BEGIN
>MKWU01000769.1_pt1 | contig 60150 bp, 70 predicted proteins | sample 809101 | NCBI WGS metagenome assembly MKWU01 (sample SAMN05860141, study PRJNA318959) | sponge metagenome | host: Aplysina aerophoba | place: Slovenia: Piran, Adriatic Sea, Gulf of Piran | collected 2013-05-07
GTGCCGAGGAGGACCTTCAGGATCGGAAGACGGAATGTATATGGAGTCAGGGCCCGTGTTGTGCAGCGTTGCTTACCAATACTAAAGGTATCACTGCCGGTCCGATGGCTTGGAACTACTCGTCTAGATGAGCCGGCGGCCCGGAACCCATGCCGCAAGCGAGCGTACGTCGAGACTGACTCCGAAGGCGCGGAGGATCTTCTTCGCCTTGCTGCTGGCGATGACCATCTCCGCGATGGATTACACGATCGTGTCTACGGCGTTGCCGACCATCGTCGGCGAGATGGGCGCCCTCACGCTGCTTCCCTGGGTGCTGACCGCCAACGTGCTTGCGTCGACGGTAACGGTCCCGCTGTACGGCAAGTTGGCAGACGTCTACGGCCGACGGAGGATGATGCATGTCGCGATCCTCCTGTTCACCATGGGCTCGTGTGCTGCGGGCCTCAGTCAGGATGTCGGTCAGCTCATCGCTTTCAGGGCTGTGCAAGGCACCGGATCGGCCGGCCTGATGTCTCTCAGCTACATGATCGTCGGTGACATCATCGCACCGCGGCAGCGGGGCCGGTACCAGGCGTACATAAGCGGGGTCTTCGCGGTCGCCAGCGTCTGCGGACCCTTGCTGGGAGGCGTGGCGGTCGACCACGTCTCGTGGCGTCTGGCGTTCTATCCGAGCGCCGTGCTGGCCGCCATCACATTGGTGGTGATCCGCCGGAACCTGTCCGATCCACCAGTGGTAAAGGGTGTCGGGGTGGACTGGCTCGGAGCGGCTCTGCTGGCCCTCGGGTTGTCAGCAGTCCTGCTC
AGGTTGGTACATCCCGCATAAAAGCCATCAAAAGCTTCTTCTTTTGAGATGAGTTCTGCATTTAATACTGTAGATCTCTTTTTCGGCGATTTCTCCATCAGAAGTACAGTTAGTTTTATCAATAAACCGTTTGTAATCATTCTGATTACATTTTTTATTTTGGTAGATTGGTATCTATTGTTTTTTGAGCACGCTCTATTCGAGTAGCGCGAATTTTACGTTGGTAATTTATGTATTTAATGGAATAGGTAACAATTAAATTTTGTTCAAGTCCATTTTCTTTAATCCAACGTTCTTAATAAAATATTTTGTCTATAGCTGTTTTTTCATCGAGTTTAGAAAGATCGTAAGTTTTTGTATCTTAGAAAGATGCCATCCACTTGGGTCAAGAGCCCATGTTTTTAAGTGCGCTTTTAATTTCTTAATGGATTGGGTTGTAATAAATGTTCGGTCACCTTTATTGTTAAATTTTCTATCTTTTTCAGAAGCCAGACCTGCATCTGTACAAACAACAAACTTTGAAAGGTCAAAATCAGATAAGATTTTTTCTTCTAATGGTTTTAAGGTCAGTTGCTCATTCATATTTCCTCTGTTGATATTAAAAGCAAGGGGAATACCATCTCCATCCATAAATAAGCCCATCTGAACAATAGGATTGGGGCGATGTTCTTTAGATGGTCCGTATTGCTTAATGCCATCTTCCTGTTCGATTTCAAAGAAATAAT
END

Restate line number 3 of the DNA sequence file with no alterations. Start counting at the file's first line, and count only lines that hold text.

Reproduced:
AGGTTGGTACATCCCGCATAAAAGCCATCAAAAGCTTCTTCTTTTGAGATGAGTTCTGCATTTAATACTGTAGATCTCTTTTTCGGCGATTTCTCCATCAGAAGTACAGTTAGTTTTATCAATAAACCGTTTGTAATCATTCTGATTACATTTTTTATTTTGGTAGATTGGTATCTATTGTTTTTTGAGCACGCTCTATTCGAGTAGCGCGAATTTTACGTTGGTAATTTATGTATTTAATGGAATAGGTAACAATTAAATTTTGTTCAAGTCCATTTTCTTTAATCCAACGTTCTTAATAAAATATTTTGTCTATAGCTGTTTTTTCATCGAGTTTAGAAAGATCGTAAGTTTTTGTATCTTAGAAAGATGCCATCCACTTGGGTCAAGAGCCCATGTTTTTAAGTGCGCTTTTAATTTCTTAATGGATTGGGTTGTAATAAATGTTCGGTCACCTTTATTGTTAAATTTTCTATCTTTTTCAGAAGCCAGACCTGCATCTGTACAAACAACAAACTTTGAAAGGTCAAAATCAGATAAGATTTTTTCTTCTAATGGTTTTAAGGTCAGTTGCTCATTCATATTTCCTCTGTTGATATTAAAAGCAAGGGGAATACCATCTCCATCCATAAATAAGCCCATCTGAACAATAGGATTGGGGCGATGTTCTTTAGATGGTCCGTATTGCTTAATGCCATCTTCCTGTTCGATTTCAAAGAAATAAT